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13 July, 2002

Started the day with a phone call to Robert Suydam (primary investigator or researcher from Barrow) and got some good news or bad news, depending on the perspective. Because of the hurry all the birds were in this year - early incubation and hatching - we will be finished here earlier than planned. The word is that I'll probably be helicoptered back to Barrow towards the end of this coming week! Life may not be in frenzy here on the North Slope, but I now am.

To begin with, why will we be done early? The research I am involved in is studying the breeding biology of King Eiders, Tundra Swans and White-fronted geese. Within this study, we began by observing which areas of our study region the birds preferred. From there, we began searching those areas looking for nests. When we found the nests, we measured the length, width and mass of each egg. We also recorded the latitude and longitude, and in some of the nests, we inserted tiny computer pieces called Hobo Temps that would record incubation temperatures and variations. With that information, Rebecca and Robert will be able to calculate average nest size and incubation practices. In addition, we continued to re-visit nests to see if any had been depredated by predators, such as gulls or foxes. If a nest was depredated, we did a preliminary (practice) habitat evaluation of the nest site and collected down for future genetic studies.

At this point, almost every nest that avoided predation has hatched. We are currently trying to trap a couple of the last hens to attach a radio transmitter, then follow her and her chicks as they move northward before fall migration. There has not been much success with this, yet - one transmitter attached, and only 2 other possible birds to trap. After all eggs are hatched (which will be in the next couple of days), the only thing we have left to do is a final habitat evaluation for each nest site. This won't take many days, so it looks like work is wrapping up. That thought is really difficult to comprehend at this time.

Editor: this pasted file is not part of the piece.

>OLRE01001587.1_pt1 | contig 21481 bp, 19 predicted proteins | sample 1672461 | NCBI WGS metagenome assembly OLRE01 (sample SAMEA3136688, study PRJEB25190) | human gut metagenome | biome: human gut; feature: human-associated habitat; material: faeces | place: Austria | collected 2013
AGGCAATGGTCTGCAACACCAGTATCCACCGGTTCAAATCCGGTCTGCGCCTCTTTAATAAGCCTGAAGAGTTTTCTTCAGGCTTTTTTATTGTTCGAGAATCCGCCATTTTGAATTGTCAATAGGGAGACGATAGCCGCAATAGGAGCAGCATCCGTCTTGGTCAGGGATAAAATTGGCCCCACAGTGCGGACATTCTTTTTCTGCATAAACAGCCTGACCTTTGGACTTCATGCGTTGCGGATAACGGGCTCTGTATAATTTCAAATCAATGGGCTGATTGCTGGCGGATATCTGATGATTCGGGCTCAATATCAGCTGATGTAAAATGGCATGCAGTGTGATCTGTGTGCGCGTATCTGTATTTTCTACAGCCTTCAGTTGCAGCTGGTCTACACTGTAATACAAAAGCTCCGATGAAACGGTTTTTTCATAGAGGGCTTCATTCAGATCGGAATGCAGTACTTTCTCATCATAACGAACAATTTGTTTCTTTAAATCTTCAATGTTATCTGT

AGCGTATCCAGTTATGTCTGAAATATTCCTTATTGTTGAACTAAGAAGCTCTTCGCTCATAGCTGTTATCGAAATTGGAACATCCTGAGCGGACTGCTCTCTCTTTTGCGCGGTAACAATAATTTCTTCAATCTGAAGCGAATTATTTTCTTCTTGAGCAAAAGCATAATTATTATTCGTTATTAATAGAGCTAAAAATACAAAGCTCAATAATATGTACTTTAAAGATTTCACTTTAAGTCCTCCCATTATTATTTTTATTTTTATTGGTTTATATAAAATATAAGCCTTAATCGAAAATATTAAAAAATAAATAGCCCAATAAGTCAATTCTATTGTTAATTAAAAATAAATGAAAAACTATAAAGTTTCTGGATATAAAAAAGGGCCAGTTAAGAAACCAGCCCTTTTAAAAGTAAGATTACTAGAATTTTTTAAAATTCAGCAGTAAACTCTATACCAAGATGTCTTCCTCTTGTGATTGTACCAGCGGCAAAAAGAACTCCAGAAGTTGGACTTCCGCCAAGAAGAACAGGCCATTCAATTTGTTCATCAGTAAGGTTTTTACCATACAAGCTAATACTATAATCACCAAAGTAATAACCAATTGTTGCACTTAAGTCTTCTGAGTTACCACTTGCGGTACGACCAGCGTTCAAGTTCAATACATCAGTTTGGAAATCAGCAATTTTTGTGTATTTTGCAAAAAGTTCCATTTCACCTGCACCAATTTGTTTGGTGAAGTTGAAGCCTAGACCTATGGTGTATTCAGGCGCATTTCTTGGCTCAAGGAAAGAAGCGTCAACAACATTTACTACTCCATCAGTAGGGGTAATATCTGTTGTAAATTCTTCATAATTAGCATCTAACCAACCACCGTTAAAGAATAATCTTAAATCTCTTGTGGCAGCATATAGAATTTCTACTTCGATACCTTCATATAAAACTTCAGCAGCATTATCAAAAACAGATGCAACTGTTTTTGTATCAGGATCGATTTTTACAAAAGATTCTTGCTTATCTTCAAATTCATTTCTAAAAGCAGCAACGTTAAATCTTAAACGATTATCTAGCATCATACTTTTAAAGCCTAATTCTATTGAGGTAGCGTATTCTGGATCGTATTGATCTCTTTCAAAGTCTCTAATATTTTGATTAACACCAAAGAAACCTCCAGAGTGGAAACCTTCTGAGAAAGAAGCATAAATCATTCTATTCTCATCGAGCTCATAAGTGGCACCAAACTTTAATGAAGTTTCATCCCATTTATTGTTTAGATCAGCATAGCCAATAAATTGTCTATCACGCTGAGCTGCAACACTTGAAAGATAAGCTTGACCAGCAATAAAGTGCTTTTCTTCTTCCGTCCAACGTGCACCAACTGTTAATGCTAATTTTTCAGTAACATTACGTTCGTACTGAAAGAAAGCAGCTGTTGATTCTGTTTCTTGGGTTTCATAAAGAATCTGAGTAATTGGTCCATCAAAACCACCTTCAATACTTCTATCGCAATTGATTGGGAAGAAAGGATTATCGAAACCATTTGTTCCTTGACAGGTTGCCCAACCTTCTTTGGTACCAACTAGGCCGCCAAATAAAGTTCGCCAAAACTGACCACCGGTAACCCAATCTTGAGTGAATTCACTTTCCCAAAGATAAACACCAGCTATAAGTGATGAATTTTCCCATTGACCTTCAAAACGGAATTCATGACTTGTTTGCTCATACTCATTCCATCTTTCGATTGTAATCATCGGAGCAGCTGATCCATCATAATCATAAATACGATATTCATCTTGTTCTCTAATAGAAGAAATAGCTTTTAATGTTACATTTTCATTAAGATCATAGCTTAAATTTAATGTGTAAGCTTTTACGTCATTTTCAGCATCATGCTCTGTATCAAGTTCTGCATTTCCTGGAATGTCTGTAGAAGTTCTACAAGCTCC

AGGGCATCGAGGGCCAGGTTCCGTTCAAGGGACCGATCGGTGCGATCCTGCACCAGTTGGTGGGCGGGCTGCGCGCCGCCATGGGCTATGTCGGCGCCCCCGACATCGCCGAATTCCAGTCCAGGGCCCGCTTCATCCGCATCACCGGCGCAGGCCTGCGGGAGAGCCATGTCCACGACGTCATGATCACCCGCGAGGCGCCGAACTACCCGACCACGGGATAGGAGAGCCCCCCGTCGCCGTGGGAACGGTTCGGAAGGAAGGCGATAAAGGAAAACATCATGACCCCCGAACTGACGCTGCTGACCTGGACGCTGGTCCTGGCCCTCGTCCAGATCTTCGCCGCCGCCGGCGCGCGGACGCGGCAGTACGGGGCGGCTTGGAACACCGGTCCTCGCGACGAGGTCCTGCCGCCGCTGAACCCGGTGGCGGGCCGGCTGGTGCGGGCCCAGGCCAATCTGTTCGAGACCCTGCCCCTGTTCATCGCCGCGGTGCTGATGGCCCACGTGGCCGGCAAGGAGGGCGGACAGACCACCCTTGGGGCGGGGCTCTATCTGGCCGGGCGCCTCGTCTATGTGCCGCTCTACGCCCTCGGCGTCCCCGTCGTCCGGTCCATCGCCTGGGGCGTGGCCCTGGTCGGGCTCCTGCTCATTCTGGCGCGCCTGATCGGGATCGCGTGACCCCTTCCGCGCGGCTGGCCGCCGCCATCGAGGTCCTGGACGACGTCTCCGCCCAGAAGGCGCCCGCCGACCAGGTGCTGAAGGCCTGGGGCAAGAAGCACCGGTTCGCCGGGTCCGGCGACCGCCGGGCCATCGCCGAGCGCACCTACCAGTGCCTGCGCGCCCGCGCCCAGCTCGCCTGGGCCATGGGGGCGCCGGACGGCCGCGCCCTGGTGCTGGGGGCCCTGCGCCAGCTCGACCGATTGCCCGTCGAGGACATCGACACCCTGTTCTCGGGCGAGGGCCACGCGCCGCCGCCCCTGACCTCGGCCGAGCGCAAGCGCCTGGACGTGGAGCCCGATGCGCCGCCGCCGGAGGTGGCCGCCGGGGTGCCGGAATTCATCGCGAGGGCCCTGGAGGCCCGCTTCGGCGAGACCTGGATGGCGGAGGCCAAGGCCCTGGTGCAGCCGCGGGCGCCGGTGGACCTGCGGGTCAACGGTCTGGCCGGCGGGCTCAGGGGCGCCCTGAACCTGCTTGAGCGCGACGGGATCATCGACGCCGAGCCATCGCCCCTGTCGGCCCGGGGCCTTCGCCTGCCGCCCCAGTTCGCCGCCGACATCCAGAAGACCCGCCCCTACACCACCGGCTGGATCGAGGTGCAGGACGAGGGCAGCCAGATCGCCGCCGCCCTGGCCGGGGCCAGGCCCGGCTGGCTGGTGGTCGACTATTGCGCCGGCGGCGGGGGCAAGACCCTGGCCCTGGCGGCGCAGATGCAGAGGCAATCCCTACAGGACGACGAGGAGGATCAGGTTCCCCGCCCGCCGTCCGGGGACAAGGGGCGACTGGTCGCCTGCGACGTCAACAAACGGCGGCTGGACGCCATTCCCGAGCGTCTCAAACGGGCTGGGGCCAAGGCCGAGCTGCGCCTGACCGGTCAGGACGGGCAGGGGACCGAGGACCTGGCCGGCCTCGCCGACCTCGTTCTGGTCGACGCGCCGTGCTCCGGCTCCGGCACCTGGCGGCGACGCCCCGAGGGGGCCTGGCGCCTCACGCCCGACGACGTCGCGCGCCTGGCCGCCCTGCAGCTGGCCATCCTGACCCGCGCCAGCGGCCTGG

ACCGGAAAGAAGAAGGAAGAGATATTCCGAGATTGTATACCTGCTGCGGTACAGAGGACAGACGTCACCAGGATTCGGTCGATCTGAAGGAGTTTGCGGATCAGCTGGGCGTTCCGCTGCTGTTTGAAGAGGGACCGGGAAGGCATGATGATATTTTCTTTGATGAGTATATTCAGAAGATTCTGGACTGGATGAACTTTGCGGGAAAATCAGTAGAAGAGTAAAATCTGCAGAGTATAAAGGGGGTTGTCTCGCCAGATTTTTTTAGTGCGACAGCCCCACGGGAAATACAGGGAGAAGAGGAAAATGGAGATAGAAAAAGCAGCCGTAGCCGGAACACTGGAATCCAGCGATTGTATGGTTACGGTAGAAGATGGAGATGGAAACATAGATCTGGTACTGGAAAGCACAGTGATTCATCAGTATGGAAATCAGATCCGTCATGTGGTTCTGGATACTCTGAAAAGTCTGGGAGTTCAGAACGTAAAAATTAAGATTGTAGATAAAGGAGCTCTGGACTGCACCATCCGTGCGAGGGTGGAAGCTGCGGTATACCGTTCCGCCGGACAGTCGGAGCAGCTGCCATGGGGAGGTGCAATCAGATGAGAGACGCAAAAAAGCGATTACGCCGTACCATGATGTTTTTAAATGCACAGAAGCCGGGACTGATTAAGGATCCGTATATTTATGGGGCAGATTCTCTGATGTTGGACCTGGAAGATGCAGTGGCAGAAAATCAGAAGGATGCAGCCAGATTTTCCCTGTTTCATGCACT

After hearing that this morning, I was even more anxious to get the day started. As I walked out toward Twin Lakes, I realized that this could be the last time I am actually in that specific area. I am excited about returning to civilization and getting prepared for the upcoming school year, but I am not sure I am ready to end this experience. There is so much left to learn - to see, to smell, to feel, to question. Much of this job is rewarding, but much of it also leaves you wanting just a little more. For example, I've only been fortunate enough to see one of the tundra swan nests filled with the baby cygnets. I've only seen the goslings swimming down the creek one time. I only saw my first baby ptarmigan this morning. I still haven't seen any king eider ducklings. It is like I've spent the whole summer watching over these precious birds, but am not allowed to enjoy the final product of new life. I can tell as I look around or sit and listen, that it is time to move on. The landscape is quieting down, the skies hold fewer birds, and the flowers are beginning to seed out. Life is preparing for the next stage - I guess that is the hint for me to prepare, as well. As I spend my next week, I hope to be able to take advantage of all the new lessons the wildlife provides- enjoy it to its fullest, but leave with no regrets of things undone or unlearned. I will attempt to cherish everything - the sunlight, the loon calls, and maybe even the tenacity of the mosquitoes. I hope you will stay with for the making of the final memories.

PS Took an evening walk down to a close lake to attempt trapping a hen. Instead, the eggs were already hatched so I got to end my day holding King Eider Ducklings!

This is a king eider duckling - probably only a couple of hours old. Almost as cute as the swan cygnets. This is my first king eider duckling I've had a chance to see. --

Aren't we cute! It was so neat being able to hold this little duckling! --

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